If You Could Read My Mind . . .Maybe Someday It Could Happen

What if you could read your partner's mind?  Some of us might not like what we find there, but now a new study is saying that "mapping" the brain might help us do it.

What mapping does is to decode the brain, according to researchers as reported at newswise.com. 

Scientists at the University of California, Berkeley, have built a "semantic atlas" that shows in vivid colors and multiple dimensions how the human brain organizes language. The atlas identifies brain areas that respond to words that have similar meanings.

In a brain imaging study, neural activity was recorded while  volunteers listened to stories from the "Moth Radio Hour." The results show that at least one-third of the brain's cerebral cortex, including areas dedicated to high-level cognition, is involved in language processing.

One study found that different people share similar language maps: "The similarity in semantic topography across different subjects is really surprising," says study lead author Alex Huth, a postdoctoral researcher in neuroscience at UC Berkeley.
While mind-reading technology remains far off on the horizon, charting how language is organized in the brain brings the decoding of inner dialogue a step closer to reality, the researchers note.

For example, clinicians could track the brain activity of patients who have difficulty communicating and then match that data to semantic language maps to determine what their patients are trying to express. Another potential application is a decoder that translates what you say into another language as you speak.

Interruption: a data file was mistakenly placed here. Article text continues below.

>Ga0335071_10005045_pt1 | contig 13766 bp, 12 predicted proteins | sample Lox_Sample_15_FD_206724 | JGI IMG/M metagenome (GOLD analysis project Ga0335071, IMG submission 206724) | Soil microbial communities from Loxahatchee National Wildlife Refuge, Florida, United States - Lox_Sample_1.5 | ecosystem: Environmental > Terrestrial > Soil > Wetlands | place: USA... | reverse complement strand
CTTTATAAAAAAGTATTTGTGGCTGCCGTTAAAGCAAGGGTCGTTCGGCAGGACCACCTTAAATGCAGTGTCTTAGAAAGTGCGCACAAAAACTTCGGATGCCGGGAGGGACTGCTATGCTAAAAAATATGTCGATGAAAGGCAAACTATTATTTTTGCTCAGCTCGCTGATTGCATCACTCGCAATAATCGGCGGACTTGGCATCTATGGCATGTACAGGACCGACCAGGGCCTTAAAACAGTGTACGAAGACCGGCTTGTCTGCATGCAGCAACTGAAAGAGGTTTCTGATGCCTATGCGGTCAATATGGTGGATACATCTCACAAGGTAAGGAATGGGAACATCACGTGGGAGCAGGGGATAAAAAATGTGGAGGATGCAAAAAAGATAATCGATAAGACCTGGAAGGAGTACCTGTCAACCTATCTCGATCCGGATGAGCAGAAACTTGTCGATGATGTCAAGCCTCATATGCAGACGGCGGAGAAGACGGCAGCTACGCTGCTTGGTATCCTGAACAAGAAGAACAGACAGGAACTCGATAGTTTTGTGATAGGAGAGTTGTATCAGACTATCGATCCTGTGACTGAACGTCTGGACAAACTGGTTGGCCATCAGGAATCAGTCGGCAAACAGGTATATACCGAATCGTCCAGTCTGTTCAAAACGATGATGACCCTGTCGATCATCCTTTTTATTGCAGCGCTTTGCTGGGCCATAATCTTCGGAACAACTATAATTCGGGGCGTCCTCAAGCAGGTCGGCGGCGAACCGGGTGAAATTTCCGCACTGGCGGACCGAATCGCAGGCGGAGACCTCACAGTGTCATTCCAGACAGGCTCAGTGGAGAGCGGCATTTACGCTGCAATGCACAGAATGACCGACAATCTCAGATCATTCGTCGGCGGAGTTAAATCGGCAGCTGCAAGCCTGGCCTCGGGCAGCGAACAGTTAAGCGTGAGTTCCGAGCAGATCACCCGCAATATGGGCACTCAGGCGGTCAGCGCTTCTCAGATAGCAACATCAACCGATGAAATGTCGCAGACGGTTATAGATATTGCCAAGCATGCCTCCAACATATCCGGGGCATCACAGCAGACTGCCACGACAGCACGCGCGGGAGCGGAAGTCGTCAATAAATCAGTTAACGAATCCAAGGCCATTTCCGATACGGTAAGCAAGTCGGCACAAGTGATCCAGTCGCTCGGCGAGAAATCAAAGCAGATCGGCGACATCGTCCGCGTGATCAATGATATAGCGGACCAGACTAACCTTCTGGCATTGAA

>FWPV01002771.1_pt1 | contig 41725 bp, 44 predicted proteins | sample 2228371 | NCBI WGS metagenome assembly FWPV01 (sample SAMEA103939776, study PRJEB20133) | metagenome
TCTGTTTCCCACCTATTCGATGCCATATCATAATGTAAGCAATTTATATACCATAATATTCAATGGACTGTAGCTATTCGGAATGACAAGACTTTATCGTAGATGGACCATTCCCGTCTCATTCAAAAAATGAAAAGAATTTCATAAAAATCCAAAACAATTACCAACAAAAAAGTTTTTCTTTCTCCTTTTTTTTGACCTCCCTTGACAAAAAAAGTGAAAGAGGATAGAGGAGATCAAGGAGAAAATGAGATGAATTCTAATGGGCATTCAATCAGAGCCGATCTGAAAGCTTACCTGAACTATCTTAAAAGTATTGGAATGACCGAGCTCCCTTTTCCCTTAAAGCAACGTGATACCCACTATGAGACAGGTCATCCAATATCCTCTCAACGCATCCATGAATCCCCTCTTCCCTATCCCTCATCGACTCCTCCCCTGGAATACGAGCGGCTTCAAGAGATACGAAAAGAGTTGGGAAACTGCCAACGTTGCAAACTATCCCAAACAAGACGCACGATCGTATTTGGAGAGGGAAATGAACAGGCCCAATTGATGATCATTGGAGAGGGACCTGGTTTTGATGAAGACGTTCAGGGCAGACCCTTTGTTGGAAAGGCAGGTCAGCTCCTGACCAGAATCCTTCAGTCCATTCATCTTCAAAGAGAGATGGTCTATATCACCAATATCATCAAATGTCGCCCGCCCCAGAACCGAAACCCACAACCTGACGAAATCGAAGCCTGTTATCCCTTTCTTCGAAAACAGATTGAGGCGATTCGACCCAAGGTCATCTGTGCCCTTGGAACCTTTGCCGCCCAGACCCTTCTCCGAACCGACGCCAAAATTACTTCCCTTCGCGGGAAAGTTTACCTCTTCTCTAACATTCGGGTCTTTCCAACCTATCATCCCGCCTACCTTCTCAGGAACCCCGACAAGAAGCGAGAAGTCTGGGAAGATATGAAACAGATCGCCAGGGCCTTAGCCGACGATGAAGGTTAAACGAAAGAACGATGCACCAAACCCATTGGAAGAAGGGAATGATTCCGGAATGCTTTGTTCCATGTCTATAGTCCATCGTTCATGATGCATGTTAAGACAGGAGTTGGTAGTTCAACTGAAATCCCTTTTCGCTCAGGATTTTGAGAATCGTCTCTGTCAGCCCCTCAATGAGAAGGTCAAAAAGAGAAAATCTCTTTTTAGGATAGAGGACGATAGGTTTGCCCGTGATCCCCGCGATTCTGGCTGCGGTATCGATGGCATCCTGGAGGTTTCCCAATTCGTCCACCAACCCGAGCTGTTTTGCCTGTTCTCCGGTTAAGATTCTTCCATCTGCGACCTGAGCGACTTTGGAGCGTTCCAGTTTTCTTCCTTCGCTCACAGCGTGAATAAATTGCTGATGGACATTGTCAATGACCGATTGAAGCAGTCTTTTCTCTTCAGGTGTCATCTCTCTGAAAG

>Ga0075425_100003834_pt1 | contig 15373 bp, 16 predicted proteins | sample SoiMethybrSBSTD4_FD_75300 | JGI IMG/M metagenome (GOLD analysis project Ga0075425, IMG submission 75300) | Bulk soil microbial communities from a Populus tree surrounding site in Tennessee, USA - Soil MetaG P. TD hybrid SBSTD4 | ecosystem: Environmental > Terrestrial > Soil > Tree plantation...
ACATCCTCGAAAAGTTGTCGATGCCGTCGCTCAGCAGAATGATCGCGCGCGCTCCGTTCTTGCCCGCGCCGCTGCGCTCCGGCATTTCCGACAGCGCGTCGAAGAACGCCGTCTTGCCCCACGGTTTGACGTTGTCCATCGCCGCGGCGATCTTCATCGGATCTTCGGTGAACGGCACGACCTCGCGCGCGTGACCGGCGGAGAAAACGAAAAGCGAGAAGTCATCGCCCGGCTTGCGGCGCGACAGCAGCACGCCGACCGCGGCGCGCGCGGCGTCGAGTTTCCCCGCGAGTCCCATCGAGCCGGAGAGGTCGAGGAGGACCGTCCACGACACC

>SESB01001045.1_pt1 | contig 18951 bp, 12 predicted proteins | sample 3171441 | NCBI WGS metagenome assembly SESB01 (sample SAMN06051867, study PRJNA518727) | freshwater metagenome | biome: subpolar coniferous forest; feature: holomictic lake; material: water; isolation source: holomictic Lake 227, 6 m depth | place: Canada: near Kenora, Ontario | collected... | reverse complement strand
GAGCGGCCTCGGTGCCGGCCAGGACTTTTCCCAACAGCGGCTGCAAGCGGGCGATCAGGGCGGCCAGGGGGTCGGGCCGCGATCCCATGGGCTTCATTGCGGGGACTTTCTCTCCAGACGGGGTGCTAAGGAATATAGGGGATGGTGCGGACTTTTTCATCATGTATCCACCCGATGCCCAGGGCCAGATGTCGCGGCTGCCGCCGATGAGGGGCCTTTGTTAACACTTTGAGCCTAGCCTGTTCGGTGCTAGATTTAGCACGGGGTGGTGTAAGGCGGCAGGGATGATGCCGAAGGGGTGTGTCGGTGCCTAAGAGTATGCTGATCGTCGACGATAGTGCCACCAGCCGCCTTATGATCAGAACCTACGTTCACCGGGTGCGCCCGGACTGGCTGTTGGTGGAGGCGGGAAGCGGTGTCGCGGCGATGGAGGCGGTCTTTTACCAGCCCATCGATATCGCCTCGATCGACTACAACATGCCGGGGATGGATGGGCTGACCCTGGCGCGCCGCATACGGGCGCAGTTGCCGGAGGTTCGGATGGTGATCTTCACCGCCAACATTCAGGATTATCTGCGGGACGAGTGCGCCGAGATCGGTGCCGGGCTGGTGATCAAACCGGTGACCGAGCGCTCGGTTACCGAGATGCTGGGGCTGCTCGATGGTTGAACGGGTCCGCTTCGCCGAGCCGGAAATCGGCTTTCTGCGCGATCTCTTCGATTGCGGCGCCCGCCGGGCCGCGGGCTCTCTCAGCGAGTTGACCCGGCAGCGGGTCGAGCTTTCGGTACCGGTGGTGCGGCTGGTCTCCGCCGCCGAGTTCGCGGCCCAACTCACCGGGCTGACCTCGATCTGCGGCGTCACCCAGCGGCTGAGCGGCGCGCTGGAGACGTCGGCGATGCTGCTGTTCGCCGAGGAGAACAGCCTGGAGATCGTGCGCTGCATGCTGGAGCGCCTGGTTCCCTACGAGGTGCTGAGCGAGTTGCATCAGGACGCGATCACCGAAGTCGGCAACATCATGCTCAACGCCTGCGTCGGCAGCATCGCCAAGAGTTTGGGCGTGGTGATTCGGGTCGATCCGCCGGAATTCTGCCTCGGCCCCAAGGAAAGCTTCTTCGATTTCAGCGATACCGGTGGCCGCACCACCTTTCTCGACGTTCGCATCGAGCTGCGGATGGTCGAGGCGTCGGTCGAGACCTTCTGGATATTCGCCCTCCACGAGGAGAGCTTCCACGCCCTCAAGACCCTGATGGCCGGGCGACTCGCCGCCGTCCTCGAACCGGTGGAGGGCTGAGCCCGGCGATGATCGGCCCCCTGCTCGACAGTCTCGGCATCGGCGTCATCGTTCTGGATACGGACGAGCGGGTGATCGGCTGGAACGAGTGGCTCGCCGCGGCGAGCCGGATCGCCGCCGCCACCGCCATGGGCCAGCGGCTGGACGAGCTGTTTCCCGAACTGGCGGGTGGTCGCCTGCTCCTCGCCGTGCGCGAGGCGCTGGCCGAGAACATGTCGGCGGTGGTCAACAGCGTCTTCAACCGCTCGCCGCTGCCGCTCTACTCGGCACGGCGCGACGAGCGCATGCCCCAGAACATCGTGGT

"To be able to map out semantic representations at this level of detail is a stunning accomplishment," says Kenneth Whang, a program director in the National Science Foundation's Information and Intelligent Systems division. "In addition, they are showing how data-driven computational methods can help us understand the brain at the level of richness and complexity that we associate with human cognitive processes."

The studies pointed out that the maps show that many areas of the human brain represent language that describes people and social relations rather than abstract concepts.

"Our semantic models are good at predicting responses to language in several big swaths of cortex," Huth says. "But we also get the fine-grained information that tells us what kind of information is represented in each brain area. That's why these maps are so exciting and hold so much potential."


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